While KIPP schools have enrolled high numbers of students who qualify for free or reduced price lunch (77 percent as compared to 71 percent at comparable public schools), they have enrolled far fewer students than traditional public schools who are classified as English Language Learners (11.5 percent as compared to 19.2 percent) and a lower rate of disabled children (5.9 percent as compared to 12.1 percent at traditional public schools).
–Nationally, KIPPs schools have substantially higher levels of attrition than traditional public schools. Analysis by the report’s researchers revealed that, on average, approximately 15 percent of students disappear from the KIPP grade cohorts each year. This finding is in line with other research, including KIPP’s own estimate of attrition. Between grades 6 and 8, the size of the KIPP grade cohorts drops by 30 percent.
The actual attrition rate may be higher if any of the KIPP schools do any backfilling of vacated places after grade 6. However, it appears that most KIPP schools do little to fill empty seats as students leave. When these figures are further broken out by race and gender, a full 40 percent of the African-American male students leave KIPP schools between grades 6 and 8. Overall a higher proportion of African-American students than other ethnic groups leave the KIPP schools. Girls are much more likely to remain in the KIPP schools across all ethnic groups.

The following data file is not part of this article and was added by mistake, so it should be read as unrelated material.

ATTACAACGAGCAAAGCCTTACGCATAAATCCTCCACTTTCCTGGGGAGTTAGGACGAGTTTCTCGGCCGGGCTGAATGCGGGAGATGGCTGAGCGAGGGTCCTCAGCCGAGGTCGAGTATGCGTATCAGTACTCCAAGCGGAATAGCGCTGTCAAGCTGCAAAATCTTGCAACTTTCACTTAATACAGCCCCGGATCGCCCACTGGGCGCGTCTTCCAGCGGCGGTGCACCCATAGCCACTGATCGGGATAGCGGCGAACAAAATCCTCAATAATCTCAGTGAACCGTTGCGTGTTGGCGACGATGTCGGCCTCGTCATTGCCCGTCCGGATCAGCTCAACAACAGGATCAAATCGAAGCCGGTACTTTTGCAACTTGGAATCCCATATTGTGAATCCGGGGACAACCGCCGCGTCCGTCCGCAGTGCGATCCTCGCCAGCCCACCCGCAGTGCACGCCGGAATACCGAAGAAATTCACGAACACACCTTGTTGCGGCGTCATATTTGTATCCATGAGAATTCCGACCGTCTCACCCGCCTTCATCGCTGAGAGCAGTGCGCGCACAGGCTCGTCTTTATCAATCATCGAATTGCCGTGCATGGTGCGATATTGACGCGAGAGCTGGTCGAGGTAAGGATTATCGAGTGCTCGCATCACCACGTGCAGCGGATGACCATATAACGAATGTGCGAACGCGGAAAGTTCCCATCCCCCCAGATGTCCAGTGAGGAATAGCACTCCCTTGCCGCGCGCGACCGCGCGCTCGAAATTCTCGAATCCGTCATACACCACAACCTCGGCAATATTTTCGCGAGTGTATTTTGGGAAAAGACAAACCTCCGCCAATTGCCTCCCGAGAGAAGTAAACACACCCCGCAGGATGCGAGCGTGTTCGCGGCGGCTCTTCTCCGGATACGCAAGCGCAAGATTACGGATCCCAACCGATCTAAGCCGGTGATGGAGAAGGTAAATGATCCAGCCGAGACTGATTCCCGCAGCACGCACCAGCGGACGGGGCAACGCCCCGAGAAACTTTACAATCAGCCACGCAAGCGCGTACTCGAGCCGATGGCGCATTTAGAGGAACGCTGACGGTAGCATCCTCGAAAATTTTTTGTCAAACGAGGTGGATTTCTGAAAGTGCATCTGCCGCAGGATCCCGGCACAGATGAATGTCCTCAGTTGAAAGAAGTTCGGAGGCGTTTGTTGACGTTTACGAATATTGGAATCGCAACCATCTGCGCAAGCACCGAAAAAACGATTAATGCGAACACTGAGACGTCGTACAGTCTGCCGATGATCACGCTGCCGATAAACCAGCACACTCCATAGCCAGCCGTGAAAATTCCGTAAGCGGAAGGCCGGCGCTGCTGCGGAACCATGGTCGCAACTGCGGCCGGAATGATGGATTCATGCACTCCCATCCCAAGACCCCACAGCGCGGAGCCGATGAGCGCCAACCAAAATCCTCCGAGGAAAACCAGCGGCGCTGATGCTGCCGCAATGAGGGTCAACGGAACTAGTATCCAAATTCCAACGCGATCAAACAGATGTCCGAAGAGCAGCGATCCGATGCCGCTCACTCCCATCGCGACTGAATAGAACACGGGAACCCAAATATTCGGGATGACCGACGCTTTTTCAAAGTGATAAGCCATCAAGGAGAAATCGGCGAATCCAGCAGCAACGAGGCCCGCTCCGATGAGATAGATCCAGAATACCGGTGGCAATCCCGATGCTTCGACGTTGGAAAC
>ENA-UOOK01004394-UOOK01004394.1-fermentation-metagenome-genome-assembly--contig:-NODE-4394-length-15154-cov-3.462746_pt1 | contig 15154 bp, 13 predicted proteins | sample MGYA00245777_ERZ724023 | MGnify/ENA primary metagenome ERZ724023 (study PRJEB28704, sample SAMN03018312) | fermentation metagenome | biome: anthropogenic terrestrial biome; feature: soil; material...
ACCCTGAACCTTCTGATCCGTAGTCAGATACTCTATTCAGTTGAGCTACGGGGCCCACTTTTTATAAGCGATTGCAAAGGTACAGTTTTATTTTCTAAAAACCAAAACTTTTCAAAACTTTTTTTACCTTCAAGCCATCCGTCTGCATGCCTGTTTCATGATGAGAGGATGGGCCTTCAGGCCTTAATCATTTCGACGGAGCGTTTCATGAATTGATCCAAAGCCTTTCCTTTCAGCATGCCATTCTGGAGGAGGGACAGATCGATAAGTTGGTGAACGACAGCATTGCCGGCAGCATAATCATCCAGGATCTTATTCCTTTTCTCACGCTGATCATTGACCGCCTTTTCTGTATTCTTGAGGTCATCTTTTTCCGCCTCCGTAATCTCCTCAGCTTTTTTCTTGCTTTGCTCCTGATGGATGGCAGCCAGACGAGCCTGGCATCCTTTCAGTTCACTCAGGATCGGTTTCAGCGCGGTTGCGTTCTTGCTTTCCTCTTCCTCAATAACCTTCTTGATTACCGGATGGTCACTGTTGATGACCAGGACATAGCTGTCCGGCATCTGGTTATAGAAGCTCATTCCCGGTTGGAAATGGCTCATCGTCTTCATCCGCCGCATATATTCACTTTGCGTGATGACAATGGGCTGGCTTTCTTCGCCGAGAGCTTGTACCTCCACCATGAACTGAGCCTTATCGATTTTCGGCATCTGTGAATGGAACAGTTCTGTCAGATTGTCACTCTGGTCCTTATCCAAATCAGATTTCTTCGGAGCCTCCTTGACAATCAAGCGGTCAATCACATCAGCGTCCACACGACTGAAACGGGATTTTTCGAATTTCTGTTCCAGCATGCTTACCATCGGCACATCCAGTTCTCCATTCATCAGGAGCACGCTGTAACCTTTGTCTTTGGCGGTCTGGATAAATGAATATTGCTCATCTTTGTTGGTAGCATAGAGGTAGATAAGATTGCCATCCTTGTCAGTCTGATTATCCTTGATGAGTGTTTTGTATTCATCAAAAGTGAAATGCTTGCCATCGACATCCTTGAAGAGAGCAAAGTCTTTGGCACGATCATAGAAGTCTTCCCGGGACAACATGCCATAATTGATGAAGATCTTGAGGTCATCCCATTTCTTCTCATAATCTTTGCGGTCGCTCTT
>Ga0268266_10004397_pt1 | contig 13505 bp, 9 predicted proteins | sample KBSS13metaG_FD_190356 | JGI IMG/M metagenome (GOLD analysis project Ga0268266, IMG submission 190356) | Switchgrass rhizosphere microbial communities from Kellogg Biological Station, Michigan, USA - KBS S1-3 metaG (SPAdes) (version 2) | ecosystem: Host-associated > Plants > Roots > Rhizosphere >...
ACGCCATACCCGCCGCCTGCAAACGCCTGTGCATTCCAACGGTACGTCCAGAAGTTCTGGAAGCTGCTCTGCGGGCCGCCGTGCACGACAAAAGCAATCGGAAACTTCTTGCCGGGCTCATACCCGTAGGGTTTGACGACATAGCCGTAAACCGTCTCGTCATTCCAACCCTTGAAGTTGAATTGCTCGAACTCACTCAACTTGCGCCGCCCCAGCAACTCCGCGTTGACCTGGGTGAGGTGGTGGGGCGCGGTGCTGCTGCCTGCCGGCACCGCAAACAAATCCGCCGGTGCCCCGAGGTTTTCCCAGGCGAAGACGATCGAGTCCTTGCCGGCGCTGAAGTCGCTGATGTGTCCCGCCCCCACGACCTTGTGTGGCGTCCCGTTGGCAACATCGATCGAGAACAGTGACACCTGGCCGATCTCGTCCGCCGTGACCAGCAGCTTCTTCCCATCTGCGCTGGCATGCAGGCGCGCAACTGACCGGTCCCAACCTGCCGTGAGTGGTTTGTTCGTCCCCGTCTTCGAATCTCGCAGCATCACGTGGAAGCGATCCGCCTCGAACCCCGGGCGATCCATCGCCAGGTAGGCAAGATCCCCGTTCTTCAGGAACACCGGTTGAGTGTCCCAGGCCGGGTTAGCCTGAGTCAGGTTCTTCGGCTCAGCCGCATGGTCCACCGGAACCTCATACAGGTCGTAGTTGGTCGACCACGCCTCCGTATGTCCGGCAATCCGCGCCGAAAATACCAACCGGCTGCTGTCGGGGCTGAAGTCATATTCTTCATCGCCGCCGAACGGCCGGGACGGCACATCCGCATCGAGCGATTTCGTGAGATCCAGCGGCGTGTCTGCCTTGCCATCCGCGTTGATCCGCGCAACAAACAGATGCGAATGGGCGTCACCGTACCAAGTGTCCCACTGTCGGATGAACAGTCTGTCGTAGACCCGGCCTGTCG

–The level of funding KIPP receives from government and private sources is substantially more than the funding available to traditional public schools or competing charters. Using the federal dataset on school finance (2007-08), researchers were able to obtain detailed revenue from 25 KIPP schools and their local districts. During the 2007-08 school year, KIPP received more per pupil in combined public revenue ($12,731 per student) than any other comparison group: the national average for all schools ($11,937), the national charter school average ($9,579), or the average for KIPP’s local school districts ($11,960).
KIPP received more in per pupil revenue from federal sources ($1,779) than did any other comparison group: the national average ($922), the national charter district average ($949), or KIPP schools’ host districts ($1,332).